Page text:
CAN WE STILL TRUST THE SUPREME COURT???

SCOTUS 1

So it seems that the Supreme Court will, in fact, come to have the final say regarding the rather questionable legality of Barry “Almighty’s” executive amnesty over-reach.  The Court announced just this past Tuesday that it will, by early summer, rule on whether or not Barry abused his authority in taking his executive actions on immigration.  And I think that we can all reasonably assume, after taking into account the rather leftist make up of the court, how that decision is likely to turn out.

As you may know, Barry’s actions, which are aimed at millions of undocumented parents of U.S. citizens and for children who were raised in the United States, have been on hold since they were first announced a year ago. After Barry announced the Deferred Action for Parents of Americans and Lawful Permanent Residents (DAPA) and the expanding of the Deferred Action for Childhood Arrivals (DACA), federal courts blocked their implementation because of challenges from 25 states and led by Texas.

And so, if the court does rule in favor of  Barry’s actions, which is how this is likely to play out, some five million illegal immigrants will be shielded from deportation as they apply for worker eligibility and other benefits. The result of the ruling will also likely set the standard for what a future president can do without Congressional approval.  Furthermore, if  Barry’s actions are approved, they will be implemented during his final months in office, securing the legacy he has hoped for since 2008.

Barry’s 2014 effort to grant millions of illegal immigrants de facto legal status and work permits hangs in the balance. According to various reports, the case will be argued during the first half of this year with an expected ruling in June, before the 2016 presidential election.  The court will decide the final outcome in Texas and 25 states’ lawsuit seeking to block the administration’s executive amnesty programs. So far the states have been successful at the district and appeals court levels.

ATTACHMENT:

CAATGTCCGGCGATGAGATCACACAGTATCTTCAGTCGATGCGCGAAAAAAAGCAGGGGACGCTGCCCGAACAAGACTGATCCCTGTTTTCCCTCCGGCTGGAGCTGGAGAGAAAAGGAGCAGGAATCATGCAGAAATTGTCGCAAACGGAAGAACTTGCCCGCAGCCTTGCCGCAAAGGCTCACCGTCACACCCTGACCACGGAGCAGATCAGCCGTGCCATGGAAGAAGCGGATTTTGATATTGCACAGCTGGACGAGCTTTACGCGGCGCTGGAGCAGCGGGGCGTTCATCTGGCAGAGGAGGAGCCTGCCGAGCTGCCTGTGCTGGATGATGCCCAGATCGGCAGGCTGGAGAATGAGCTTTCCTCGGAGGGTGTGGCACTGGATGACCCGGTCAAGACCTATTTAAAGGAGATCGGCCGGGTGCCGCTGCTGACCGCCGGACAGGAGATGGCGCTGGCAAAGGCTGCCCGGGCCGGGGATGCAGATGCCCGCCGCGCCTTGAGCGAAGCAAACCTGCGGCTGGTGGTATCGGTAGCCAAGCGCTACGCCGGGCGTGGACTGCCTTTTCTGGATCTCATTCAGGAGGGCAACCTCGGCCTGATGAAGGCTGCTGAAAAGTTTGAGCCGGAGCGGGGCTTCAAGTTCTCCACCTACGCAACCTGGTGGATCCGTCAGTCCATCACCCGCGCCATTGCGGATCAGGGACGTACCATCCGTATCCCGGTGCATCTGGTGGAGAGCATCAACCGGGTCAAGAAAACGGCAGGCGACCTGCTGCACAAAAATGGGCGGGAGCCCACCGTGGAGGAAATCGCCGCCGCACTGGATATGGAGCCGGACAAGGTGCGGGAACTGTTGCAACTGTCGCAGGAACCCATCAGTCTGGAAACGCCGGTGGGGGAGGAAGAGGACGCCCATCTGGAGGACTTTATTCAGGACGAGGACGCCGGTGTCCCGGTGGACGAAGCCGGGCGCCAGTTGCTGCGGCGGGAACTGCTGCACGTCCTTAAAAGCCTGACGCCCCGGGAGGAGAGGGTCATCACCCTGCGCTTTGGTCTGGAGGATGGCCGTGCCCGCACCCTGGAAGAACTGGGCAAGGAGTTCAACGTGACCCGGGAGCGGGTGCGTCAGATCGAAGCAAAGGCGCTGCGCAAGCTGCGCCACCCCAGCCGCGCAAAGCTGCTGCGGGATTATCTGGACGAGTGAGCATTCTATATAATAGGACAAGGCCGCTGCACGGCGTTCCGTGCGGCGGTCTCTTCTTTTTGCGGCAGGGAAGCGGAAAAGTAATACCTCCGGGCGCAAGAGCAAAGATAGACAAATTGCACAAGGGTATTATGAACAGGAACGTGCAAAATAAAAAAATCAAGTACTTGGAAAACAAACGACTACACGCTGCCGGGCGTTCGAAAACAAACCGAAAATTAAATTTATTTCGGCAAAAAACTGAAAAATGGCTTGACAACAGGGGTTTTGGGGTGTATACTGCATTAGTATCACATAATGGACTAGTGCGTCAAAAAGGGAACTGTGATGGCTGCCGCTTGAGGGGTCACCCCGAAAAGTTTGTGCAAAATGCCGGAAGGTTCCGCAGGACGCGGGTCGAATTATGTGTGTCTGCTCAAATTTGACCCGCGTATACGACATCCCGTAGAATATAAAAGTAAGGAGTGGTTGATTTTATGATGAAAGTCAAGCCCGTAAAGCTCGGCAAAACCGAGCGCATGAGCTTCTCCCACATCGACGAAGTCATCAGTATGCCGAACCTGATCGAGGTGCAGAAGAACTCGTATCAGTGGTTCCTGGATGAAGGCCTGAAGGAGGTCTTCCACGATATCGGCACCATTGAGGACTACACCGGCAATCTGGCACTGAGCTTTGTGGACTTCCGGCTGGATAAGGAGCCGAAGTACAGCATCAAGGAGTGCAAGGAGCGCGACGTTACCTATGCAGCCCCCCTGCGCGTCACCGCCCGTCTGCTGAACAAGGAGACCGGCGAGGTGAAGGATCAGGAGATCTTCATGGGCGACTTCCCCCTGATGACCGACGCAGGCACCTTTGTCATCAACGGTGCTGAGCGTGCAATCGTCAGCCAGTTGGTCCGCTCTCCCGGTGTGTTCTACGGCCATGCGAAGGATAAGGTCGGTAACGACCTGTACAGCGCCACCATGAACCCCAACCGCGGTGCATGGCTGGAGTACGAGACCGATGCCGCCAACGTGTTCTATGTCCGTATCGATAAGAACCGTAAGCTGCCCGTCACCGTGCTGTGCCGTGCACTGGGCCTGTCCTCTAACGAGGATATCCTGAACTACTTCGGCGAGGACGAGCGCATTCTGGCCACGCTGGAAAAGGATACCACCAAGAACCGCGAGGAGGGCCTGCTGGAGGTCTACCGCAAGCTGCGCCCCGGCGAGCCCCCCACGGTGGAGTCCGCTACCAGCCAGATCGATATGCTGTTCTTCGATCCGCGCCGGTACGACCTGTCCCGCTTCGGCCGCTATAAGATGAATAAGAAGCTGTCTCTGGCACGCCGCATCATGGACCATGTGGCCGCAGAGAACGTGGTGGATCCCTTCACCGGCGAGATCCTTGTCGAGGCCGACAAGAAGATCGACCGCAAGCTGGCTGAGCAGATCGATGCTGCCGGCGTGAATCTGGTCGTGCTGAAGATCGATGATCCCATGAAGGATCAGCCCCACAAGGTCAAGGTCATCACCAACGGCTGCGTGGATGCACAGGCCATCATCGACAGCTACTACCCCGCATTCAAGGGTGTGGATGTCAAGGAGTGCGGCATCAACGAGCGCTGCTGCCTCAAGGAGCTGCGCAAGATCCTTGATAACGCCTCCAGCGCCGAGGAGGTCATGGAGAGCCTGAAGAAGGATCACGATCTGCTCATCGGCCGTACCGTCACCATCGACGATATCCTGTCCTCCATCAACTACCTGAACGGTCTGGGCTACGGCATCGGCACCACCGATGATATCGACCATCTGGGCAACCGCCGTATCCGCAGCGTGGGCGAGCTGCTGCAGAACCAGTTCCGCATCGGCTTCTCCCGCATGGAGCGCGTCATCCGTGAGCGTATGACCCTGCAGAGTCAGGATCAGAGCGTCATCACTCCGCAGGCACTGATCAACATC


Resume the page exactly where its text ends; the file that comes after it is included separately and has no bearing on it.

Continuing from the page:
The states and Republicans have argued that Barry’s executive amnesty is an unconstitutional overreach of executive authority.  Yet Barry continues to maintain that he was within his right to shield millions from deportation and grant them work permits.  Of course this comes after the dozen, or so, times that he himself said that he did not have the authority to do what he went ahead and did.  Not that any of that will likely matter to any of these austere practitioners of leftist jurisprudence.

The government appealed to the high court shortly after the 5th Circuit ruled in favor of upholding the amnesty block.  Barry’s gang there at the Justice Department argued in its petition to the Supreme Court in November that, “If left undisturbed, that ruling [of the appeals court] will allow States to frustrate the federal government’s enforcement of the Nation’s immigration laws.”  Translation:  It would actually allow the states to enforce federal immigration law whereas Barry chooses not to.

The states called for the court to let the ruling stand or rule in their favor.  Texas Attorney General Ken Paxton said when the states filed their petition, “President Obama’s executive action on immigration represents an unprecedented attempt to expand the power of the executive branch.”  And he added, “The president alone does not have the authority to grant millions of illegal immigrants a host of benefits – like Social Security and Medicare – which should be reserved for lawful citizens.”

This will likely prove to be is yet another example of just how important it is that we elect a conservative president in this next election.  Can you possibly imagine the caliber of justices that Hitlery or Bernie would appoint to the court?  And the next president will likely have the opportunity to appoint as many as four justices.  And when the Democrats regain control of the Senate this coming election, and with Chuckie Schumer running the show, confirmation of leftist justices will be little more than a formality.

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